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Can We Discuss DTaP and Transmission?

post #1 of 42
Thread Starter 
I think most of us can agree here that the pertussis vax does not prevent transmission.

However doesn't it prevent some transmission? If you have pertussis but no symptoms you're much less likely to spread germs. You're not coughing all over the place, nose running, etc.
post #2 of 42
I believe it could reduce transmission.
post #3 of 42
I might be wrong here, but the vaccine is against the toxin which causes the 'whoop' in WC and not the bacteria. So, you would still get the runny nose and even a cough, but just not the 'whoop'. You could spread it like a common cold without knowing that *that* particular cold was WC.
post #4 of 42
My understanding is that the vaccine helps to build resistance to the toxins from the bacteria.

So, you can of course carry the bacteria. The bacteria does its job of multiplying and in the process cause by-products which are the toxins.

Normally you would show a reaction to the toxins. This buildup of resistance though prevents that. It does not however prevent you from carrying and spreading the bacteria around. And that without symptoms.

See how ineffective the vaccine actually is?

You have whooping cough but don't know it. This prevents you from taking any precautions.

here is a good article - http://insidevaccines.com/wordpress/...s-yo-yo-stats/
post #5 of 42
I thought much of the problem of transmission is that the pertussis part of the vaccine is supposed to reduce the symptoms from the toxin, but the bacteria's been busily multiplying for a couple weeks, I think, before the coughing gets bad. I thought pertussis presented as a fairly regular cold for a week or two, and then the bad coughing would set in, and I thought that was when the body was really feeling the effects of the toxin. But the person has still been spreading bacteria while they just felt like they had a regular cold, and that part isn't affected by the vaccine. By the time the coughing gets bad, I thought the person was becoming less contagious anyway.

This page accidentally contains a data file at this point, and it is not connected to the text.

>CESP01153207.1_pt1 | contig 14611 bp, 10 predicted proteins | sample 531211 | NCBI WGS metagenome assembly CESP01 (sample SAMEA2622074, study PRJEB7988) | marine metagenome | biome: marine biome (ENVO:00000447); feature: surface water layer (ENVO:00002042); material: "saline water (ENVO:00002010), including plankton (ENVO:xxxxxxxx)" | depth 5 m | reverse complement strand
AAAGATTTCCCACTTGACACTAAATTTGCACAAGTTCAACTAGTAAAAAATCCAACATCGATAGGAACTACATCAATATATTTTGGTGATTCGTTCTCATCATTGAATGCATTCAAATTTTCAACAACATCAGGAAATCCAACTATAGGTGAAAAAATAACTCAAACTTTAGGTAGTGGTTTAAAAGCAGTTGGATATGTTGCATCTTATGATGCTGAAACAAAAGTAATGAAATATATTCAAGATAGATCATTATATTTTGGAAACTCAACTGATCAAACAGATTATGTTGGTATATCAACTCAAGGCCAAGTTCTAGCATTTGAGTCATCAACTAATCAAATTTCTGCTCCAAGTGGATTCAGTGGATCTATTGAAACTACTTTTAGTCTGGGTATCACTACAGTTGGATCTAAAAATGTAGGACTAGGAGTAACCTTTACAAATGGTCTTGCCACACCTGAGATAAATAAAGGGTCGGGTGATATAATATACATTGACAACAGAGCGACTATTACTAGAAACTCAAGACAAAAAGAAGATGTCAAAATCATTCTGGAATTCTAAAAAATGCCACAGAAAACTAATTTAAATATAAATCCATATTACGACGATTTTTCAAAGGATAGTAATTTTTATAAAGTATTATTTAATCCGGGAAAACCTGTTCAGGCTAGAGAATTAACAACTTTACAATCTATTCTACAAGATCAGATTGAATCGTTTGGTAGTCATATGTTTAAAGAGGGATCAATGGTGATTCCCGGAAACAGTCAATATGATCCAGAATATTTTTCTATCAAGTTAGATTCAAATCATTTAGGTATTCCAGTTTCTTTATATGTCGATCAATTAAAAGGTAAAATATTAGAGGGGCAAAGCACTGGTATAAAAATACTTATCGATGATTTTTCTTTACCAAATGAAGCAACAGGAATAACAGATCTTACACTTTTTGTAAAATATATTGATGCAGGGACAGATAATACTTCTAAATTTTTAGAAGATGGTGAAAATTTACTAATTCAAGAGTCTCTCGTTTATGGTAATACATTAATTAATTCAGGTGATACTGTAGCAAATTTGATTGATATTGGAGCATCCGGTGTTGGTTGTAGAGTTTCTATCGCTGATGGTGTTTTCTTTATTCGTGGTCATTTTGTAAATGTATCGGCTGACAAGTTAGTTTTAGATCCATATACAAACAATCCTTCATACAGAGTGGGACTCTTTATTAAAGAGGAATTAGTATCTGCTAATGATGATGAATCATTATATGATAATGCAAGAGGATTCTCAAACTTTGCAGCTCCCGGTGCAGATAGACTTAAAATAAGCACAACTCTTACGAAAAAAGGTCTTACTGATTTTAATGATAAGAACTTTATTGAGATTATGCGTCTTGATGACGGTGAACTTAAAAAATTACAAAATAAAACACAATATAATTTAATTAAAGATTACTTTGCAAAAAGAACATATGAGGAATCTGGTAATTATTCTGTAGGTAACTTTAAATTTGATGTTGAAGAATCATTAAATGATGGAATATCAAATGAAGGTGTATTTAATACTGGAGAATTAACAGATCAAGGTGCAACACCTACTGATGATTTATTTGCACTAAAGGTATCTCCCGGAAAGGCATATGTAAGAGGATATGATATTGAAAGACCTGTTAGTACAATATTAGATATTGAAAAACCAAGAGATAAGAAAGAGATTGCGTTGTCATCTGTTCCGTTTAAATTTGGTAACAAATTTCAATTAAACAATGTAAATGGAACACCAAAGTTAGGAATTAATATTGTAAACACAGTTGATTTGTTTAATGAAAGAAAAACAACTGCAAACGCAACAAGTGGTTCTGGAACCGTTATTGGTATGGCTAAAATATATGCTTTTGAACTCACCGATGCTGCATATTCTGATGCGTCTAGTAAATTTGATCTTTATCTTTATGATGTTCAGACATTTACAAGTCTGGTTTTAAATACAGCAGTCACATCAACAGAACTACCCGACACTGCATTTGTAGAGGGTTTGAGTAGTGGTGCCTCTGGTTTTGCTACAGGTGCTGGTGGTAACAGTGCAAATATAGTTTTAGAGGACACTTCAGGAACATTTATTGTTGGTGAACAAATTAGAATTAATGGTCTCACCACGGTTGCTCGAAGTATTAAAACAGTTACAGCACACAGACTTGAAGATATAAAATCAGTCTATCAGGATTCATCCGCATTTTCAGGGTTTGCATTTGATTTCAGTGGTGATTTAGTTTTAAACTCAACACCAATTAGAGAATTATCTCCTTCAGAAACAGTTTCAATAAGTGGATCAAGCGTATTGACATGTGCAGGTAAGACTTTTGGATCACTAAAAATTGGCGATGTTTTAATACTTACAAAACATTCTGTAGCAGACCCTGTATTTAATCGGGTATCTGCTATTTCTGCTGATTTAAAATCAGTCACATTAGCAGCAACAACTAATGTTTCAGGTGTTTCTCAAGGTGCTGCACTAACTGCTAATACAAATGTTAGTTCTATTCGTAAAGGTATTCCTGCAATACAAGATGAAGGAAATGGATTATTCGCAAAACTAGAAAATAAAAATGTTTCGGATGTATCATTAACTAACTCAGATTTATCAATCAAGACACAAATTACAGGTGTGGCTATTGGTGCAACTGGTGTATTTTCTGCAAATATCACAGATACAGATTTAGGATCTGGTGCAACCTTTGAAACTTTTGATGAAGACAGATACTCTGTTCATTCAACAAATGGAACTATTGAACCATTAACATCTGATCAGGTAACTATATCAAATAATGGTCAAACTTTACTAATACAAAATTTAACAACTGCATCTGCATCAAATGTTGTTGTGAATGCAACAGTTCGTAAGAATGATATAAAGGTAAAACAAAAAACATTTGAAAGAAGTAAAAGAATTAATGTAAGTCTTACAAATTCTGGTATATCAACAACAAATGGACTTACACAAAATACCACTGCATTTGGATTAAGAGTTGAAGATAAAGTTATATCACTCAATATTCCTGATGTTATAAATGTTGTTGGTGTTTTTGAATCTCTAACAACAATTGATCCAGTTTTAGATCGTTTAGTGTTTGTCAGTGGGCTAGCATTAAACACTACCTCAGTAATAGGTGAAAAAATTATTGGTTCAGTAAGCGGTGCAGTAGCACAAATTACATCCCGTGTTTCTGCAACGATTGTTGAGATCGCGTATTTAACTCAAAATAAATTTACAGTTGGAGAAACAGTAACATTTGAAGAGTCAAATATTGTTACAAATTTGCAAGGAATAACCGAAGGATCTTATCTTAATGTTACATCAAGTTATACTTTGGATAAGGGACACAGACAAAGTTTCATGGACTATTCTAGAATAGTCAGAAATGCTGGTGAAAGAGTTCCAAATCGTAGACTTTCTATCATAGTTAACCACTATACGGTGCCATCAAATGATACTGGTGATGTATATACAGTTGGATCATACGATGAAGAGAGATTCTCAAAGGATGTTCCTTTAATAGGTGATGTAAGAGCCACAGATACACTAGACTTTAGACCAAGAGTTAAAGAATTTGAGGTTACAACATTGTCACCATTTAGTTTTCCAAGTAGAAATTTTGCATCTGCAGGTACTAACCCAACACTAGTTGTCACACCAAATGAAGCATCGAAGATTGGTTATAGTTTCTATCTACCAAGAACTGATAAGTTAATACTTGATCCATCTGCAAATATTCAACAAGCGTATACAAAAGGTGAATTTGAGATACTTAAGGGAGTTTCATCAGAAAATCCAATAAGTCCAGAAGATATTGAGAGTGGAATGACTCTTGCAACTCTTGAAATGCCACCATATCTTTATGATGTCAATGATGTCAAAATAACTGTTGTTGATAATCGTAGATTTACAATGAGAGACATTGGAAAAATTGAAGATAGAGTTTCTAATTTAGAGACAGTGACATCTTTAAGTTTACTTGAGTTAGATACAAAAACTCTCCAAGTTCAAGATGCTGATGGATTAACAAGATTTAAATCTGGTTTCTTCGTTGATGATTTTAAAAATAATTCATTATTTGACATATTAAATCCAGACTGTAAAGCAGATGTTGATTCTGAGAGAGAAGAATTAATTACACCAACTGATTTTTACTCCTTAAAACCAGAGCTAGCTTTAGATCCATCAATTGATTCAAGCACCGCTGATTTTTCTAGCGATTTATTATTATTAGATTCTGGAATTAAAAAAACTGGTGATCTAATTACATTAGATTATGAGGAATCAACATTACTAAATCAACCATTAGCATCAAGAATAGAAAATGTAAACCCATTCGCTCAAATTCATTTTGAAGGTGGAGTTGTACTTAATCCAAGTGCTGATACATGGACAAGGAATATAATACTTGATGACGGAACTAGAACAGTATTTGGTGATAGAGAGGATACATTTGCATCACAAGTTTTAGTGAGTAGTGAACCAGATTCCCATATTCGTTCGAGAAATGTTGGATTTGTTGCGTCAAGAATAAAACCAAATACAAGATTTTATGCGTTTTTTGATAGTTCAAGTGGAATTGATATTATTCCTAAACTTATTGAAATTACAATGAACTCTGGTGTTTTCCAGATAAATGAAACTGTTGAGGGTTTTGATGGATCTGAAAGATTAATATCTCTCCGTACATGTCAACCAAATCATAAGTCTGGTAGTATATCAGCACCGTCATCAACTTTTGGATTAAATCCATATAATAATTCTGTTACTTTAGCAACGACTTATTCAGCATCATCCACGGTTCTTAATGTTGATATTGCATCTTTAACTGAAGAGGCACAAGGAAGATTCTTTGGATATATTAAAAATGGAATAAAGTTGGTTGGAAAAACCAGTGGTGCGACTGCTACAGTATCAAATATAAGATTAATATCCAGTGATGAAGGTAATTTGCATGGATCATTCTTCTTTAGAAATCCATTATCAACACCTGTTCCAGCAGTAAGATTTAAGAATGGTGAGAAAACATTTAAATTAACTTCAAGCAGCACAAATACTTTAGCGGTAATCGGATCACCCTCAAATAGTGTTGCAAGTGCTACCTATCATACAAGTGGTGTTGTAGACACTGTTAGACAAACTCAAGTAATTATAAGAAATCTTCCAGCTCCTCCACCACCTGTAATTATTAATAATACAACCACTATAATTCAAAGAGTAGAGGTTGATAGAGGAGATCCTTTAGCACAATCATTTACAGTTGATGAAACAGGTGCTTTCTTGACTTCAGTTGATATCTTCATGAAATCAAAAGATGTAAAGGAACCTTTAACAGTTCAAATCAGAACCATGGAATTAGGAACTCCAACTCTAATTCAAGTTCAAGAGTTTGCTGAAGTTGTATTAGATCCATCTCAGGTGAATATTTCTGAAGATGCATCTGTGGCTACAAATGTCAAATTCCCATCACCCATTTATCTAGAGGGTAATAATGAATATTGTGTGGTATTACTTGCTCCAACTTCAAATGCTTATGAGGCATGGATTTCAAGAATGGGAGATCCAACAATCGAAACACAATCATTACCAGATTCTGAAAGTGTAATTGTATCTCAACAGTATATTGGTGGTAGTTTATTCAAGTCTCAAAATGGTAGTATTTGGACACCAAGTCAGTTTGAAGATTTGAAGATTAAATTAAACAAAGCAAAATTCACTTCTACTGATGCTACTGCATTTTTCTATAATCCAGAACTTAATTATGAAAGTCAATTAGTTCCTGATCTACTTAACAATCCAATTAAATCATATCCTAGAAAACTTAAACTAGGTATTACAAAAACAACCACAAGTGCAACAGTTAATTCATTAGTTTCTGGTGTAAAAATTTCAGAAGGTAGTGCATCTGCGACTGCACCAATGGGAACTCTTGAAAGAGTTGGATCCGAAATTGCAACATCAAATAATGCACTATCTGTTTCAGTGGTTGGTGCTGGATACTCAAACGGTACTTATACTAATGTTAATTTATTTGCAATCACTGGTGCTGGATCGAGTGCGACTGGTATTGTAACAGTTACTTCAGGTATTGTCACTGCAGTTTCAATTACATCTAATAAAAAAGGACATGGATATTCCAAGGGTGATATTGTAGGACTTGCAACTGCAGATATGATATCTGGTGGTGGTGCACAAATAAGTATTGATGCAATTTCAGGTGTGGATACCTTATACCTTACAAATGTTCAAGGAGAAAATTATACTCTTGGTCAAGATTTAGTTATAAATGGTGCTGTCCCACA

post #6 of 42
I'd understood that the same principle applies to the diphtheria portion as well, that it's a vaccine for the toxin, not the bacteria, so it too wouldn't prevent carriage. Top it off with tetanus not being a communicable disease, and DTaP appears to contribute not one iota to herd immunity.

In answer to your original question, I believe you're right, that if you aren't actively coughing, there is less likelihood of transmission. Whether the subclinical case is because of the vaccine or not is debatable though.
post #7 of 42
Thread Starter 
Ok that makes sense. I thought you wouldn't feel sick at all, no sneezing, runny nose, etc.

So in the end it's probably about the same: You have DTaP and don't feel very ill so you're out spreading the virus unknowingly, or you don't have DTaP and feel bad but you're coughing is spreading the virus. And that of course doesn't even touch on DTaP's actual effectiveness.
post #8 of 42
I recently asked this exact question to my son's Infectious Disease doctor (he has a primary immune deficiency with t-cell deficit, so he's followed very closely) He told me that this is incorrect, that the pertussis portion of the DTaP vaccine IS against the bacteria, it's the tetanus and diptheria portions that are against the toxin. So therefore it WILL prevent transmission. I pointed out to him that the CDC's own webpage says (in a foot note, I believe) that "it's not clear that TDaP [the adult version] prevents transmission" even though the market it heavily to parents and grandparents of infants.

I'm still trying to get verification, but this is what he told me, and as an Infectious Disease doctor, this is supposedly his specialty...take that for what it's worth I guess...
post #9 of 42
did the infectious disease specialist ever send you those canadian references?
post #10 of 42
Here is the package insert which in the very first sentence says that it's Diptheria toxoid and Tetanus toxoid, but Pertussis bacteria (acellular because the old whole-cell bacteria was thought to be the cause of the adverse reactions in the DTP vaccine; that's what the "a" in DTaP stands for) It appears that Connor's dr was right, the pertussis portion of the vaccine DOES protect against the bacteria, so in theory SHOULD prevent transmission.